But not without a struggle. Report on Sleepy Eye City Council meeting.

The first order of business at the Tuesday, Aug. 8 Sleepy Eye City Council meeting was a request by organizers of a downtown car show to close some streets for the event. Planned for Saturday afternoon, Aug. 19—prior to the Corn Day Parade—the new event is planned to bring people to downtown Sleepy Eye. Kathy Krenz spoke for the committee and asked the city for permission to block off some streets for the car show and use the city’s utility building parking lot (northeast corner of 4 and 14). The council approved use of the parking lot and closing Oak Street between Second Ave. NW and Second Ave. NE, with First Avenue remaining open to traffic, with Police Chief Andres able to adjust the boundaries as he feels necessary. Andres said he planned to walk the area with committee members soon.

Previously tabled, the Code of Conduct and Statement of Values for elected and appointed officials was once again on the agenda. The council voted at a special meeting on June 7 to have the suggested policies drawn up; considered them briefly at their July 11 meeting, but tabled adoption for further explanation; met on July 20 with the attorney they hired to prepare the document to review and ask questions.

Nate Stevermer made a motion to adopt the Code of Conduct and Values, seconded by Joann Schmidt, but the motion failed on 2-3 vote. Council members Dick Zinniel, Doug Pelzel and Larry Braun voted no.

A somewhat heated discussion followed. Schmidt, holding the document up, said, “We should say, ‘yes, I will do this, I will act like this.’” Doug Pelzel said it’s already in the city charter, but Schmidt said the charter addresses conduct of the council as a whole and the Code of Conduct applies to individual elected and appointed officials.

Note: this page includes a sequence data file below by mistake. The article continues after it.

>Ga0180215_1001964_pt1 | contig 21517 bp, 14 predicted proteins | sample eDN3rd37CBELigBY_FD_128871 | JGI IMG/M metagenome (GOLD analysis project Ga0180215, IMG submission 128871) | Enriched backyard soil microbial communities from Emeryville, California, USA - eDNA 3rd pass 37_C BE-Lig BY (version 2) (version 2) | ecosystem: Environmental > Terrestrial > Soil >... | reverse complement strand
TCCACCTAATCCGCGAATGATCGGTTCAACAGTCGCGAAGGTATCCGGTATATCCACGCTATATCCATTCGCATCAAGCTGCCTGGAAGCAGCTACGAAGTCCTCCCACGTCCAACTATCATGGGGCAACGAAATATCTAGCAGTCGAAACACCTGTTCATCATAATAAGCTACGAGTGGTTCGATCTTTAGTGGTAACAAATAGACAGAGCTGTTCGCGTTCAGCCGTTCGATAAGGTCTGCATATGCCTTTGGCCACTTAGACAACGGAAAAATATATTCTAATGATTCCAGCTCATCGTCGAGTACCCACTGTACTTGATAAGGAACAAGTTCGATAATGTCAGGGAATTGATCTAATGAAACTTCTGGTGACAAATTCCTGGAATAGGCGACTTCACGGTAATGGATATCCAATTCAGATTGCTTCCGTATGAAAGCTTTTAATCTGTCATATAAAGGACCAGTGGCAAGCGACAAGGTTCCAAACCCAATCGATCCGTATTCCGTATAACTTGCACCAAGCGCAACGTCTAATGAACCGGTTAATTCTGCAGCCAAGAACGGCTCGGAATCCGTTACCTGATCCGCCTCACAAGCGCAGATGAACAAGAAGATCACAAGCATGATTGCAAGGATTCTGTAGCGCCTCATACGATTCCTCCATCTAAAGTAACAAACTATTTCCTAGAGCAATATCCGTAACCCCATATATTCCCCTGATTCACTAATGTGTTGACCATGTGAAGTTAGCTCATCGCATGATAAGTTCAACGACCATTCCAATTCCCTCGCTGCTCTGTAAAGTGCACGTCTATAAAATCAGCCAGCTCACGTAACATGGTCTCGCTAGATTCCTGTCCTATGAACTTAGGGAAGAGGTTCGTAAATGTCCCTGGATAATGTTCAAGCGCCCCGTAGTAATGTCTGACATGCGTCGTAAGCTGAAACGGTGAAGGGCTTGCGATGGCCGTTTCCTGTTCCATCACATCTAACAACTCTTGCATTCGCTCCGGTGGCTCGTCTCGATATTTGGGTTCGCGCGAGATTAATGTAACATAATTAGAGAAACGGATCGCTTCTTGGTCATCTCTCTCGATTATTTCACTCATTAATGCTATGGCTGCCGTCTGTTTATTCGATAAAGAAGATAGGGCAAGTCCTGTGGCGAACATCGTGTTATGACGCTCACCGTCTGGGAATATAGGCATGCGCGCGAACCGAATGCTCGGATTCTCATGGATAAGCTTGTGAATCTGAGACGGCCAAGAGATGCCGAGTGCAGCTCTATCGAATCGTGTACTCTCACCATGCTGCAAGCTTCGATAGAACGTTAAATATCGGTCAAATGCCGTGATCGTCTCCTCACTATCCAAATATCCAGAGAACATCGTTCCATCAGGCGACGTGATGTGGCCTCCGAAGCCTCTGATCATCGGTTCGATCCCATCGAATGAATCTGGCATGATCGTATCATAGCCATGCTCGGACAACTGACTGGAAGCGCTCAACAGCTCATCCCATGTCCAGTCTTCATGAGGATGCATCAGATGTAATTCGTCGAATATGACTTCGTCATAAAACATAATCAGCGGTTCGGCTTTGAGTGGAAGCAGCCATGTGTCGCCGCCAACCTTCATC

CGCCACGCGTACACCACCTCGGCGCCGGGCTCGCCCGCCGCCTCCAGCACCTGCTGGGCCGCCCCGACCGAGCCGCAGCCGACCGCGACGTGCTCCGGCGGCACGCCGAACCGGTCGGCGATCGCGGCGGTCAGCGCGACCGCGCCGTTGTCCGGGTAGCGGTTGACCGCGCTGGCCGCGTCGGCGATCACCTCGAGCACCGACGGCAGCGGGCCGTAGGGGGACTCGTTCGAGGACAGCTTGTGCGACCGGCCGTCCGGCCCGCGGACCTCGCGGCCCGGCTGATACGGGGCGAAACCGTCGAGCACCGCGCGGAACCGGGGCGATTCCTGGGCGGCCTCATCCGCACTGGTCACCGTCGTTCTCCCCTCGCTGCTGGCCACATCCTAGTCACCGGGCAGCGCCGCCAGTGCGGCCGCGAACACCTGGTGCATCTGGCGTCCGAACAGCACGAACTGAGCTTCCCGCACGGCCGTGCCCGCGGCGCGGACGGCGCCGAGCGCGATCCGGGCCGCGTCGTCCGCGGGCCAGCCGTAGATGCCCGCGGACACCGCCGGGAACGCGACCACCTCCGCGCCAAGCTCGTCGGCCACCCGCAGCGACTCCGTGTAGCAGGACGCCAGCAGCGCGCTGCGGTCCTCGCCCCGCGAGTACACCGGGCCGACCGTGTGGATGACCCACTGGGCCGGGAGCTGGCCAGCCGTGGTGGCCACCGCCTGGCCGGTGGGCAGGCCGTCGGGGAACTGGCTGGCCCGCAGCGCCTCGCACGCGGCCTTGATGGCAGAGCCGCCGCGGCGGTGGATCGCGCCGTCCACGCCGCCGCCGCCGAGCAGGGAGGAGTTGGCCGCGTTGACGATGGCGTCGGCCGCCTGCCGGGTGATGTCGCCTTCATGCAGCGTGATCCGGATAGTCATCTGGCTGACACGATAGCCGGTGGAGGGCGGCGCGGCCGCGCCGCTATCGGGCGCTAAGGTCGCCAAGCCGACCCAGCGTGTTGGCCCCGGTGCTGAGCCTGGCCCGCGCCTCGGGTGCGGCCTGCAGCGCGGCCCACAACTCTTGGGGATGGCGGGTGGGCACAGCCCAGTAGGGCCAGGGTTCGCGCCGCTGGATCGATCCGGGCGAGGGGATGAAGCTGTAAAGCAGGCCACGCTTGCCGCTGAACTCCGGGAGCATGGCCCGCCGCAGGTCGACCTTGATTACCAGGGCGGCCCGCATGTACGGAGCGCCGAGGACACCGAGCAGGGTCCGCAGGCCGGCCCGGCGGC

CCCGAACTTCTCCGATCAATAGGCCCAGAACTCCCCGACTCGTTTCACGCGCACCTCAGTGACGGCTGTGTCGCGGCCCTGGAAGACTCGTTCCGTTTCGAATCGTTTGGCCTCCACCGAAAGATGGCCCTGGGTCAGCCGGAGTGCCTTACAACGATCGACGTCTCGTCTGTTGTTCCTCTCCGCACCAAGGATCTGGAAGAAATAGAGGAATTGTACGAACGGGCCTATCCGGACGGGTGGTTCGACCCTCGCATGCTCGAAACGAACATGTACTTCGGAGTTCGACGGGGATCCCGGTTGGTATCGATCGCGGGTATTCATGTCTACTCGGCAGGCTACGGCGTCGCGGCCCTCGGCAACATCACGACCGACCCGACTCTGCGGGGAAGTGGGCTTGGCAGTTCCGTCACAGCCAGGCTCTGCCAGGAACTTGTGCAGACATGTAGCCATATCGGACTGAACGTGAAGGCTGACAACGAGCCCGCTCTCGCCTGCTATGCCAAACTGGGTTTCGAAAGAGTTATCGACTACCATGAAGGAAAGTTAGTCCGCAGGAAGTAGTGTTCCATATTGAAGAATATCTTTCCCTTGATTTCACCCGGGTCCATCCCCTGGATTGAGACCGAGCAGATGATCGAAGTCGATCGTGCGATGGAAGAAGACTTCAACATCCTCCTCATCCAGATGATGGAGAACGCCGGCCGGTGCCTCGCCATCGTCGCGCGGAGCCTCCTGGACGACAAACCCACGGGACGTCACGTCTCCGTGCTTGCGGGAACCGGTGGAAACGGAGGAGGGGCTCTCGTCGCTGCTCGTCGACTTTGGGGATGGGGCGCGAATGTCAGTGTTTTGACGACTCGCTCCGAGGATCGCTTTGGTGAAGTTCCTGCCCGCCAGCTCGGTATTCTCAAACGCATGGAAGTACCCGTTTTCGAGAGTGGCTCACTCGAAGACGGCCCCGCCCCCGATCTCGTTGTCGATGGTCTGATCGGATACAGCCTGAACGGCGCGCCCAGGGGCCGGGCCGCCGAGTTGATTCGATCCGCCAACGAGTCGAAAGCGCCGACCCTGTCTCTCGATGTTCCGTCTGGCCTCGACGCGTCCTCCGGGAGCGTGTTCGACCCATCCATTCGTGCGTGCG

Kurk Kramer said he wanted to speak as a citizen and passionately asked the council members to point out what exactly they objected to in the document. Zinniel said, “If we say one word wrong it will be a witch hunt. I’ll have to hire a lawyer.” Despite repeated questioning from Kramer Zinniel declined to say what part of the document he found objectionable.

Mayor Wayne Pelzel said the code was meant to address issues going forward. “What will we do in the future [if councilor conduct is questioned]? This is not about the past. Now what do we do?”

Zinniel said something to the effect of, “If some people (in supervisory positions) would do their job . . .” Kober asked Zinniel, “Who isn’t doing their job?” to which Zinniel answered he wouldn’t say in an open meeting. Kober then said he objected to the idea that he, or Bob Elston, did something to cause the issue that brought the council to the creation of the code of conduct.

Doug Pelzel moved to reopen the original motion; Stevermer seconded. The motion to adopt the Code of Conduct and Values passed by a 3-2 vote, with Zinniel and Braun voting no.

Other business:

•Approved installation of a flashing beacon at the crosswalk from St. Mary’s Street to the lake trail. The estimated cost of $15,000 will be added to the city’s share of the 2018 Highway 14 project and MnDOT will handle it.

•Heard from engineer Dave Palm that the parking lot for the event center is progressing well. The work is being done by low bidders: Heiderscheidts for earth work and Salonek for concrete (curbs to control water runoff on south and west sides) for a total cost of $80,000.

•Tabled a request by the Arena Association to allow them to install gates on the driveways to their new concrete parking lot—to prevent semis from using the lot for a turnaround or for overnight parking. Chief Andres was directed to look at the location and advise next month.

•Approved a request from Americana Bank to increase the amount of the city’s subordination to Ruhr Development’s loan. The bank has approved an increase in the loan amount. City Attorney Alissa Fischer reminded the council that they have a personal guarantee on the note for Ruhr’s $400,000 purchase of the hotel.

•Fischer said she’s continued to have questions about commercial blight and said the council needs to schedule a workshop to discuss the matter. Council expects to have something ready for consideration at the Sept. 12 meeting.